Be careful when using this argument. It can be stated as following:
1. If an omnipotent and omnibenevolent god exists, then evil cannot exist.
2. There is evil in the world.
3. Therefore, an omnipotent and omnibenevolent god does not exist.
Believe it or not, it is possible to screw up this argument - it is not all powerful, like some young atheists think. The theist can argue that it doesn't make sense for god to stop ALL evil, as he would then interfere with the free will.
So, Theist defense against it is that even if logically god could make both free will and that people always choose good, that world would be inferior to the world where people really freely choose between good and evil. Of course, you might get into a whole discussion what free will even means, etc ... but, why complicate it?
You can also argue that god is at fault for allowing evil to exist in the first place or that he's partially responsible for suffering because he could have known the consequences of creating beings with free will, but again ... why complicate it?
Better not to use this argument 'as-is', as a point of logic. Better use it to respond to the claims how god has a plan, etc etc, for example, he would help you find your car keys or score a goal, but he will not prevent rape. God does interfere with the world by making one team win, but such things are argued only by the most literalistic theists.
Of course, the argument is much more powerful when it comes to NATURAL disasters, or birth defects, or something which doesn't have anything to do with free will, because god preventing natural disasters cannot have any effect on free will. But, you will notice, the most successful version of is is not used as a point of logic - meaning it does not want to disprove god, but to show that the existence of evil makes god not impossible, but unlikely.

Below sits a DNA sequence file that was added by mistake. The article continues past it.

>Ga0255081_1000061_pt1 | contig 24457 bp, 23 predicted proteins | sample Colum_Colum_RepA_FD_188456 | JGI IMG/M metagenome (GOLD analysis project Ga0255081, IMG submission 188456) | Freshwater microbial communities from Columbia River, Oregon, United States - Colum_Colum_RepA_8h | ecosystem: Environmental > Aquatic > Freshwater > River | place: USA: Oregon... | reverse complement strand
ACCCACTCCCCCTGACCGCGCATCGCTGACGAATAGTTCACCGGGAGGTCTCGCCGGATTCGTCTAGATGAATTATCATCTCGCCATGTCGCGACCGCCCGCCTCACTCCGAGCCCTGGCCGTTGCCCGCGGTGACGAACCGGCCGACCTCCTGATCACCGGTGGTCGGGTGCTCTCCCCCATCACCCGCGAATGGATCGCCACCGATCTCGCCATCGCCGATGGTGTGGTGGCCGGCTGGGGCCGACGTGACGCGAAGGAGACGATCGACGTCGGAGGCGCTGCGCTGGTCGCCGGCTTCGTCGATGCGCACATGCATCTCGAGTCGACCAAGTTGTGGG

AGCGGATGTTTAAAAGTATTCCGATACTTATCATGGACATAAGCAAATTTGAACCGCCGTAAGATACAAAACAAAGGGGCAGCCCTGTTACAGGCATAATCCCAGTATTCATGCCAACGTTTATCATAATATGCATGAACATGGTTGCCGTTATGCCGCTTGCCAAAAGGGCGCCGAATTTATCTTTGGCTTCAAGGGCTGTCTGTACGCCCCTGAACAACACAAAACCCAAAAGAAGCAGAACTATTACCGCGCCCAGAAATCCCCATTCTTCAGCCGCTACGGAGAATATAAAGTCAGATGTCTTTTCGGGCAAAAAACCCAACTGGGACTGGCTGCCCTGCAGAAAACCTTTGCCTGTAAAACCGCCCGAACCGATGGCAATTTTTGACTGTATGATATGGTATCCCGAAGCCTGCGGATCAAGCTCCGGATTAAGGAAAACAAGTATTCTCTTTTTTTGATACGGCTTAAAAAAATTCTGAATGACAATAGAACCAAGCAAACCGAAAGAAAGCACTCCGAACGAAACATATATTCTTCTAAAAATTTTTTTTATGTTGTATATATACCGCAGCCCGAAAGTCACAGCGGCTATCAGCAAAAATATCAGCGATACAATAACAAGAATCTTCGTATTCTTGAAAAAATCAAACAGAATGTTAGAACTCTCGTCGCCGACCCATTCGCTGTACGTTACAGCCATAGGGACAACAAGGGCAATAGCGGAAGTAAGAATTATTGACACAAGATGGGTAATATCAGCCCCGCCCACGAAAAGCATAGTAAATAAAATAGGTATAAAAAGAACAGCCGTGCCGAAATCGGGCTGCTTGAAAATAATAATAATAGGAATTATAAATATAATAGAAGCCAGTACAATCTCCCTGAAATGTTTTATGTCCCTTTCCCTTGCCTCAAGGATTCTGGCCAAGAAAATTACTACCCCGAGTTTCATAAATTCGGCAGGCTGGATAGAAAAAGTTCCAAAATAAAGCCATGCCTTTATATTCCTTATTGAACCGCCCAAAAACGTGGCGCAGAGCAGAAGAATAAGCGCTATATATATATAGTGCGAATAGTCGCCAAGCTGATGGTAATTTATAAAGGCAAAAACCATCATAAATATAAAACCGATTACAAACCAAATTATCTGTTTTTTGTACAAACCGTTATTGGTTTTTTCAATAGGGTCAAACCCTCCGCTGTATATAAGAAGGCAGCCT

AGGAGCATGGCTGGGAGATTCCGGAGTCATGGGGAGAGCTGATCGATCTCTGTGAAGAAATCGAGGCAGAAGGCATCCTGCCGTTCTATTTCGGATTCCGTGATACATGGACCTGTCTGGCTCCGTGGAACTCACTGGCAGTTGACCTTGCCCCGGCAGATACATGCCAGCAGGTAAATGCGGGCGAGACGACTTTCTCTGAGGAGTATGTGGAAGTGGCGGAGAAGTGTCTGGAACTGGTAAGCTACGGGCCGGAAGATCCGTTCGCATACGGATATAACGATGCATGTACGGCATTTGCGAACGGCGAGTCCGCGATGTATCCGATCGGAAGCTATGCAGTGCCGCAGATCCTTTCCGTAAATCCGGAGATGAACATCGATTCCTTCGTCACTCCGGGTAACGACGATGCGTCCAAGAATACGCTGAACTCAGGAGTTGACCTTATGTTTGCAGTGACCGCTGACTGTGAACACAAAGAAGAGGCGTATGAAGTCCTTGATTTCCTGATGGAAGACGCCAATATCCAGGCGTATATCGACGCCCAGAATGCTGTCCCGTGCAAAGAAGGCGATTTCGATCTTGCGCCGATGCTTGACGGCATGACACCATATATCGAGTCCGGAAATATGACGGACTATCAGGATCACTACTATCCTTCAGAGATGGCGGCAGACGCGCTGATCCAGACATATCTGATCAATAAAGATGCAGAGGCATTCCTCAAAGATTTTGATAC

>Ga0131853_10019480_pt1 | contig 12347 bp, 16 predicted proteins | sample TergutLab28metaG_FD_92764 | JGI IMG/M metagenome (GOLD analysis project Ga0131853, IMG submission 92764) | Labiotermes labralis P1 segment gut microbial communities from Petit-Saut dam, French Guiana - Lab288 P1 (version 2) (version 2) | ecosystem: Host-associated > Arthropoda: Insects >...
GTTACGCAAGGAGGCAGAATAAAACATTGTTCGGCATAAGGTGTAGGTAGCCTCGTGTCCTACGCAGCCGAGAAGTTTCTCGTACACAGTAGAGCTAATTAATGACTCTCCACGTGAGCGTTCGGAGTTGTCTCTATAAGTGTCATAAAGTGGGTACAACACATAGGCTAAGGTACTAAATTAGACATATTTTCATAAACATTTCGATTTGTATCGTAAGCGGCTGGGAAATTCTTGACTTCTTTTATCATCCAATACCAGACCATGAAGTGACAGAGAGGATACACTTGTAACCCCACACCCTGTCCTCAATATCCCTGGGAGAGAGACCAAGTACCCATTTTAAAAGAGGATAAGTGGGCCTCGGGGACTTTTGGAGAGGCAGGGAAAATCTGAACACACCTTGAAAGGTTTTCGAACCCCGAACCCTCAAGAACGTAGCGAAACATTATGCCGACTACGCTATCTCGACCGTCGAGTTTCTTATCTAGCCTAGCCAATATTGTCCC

This is called Evidential problem of evil and it can be stated something like this:
1. There exists suffering which does not contribute to any greater good, so God could have prevented them
2. An Omnibenevolent God would prevent those evils.
3. Therefore, it is not likely that an Omnibenevolent God does exist.
You can see that this argument cannot be so easily dispelled or robbed of power by simply invoking free will, because it requires very little setup - only the fact that SOME suffering cannot or does not lead to any greater good and it does not interfer with a free will, so an omnibenevolent God would want to prevent those occurences of evil.
Clearly, there is great potential to misuse Epicurus' argument and you should be careful when doing it. There are other ways to approach the issue, if you really want to argue that god doesn't exist.
But, again, an atheist doesn't need to show that god cannot or doesn't exist. Being an atheist simply means you did not find theists' arguments FOR god convincing. That is it.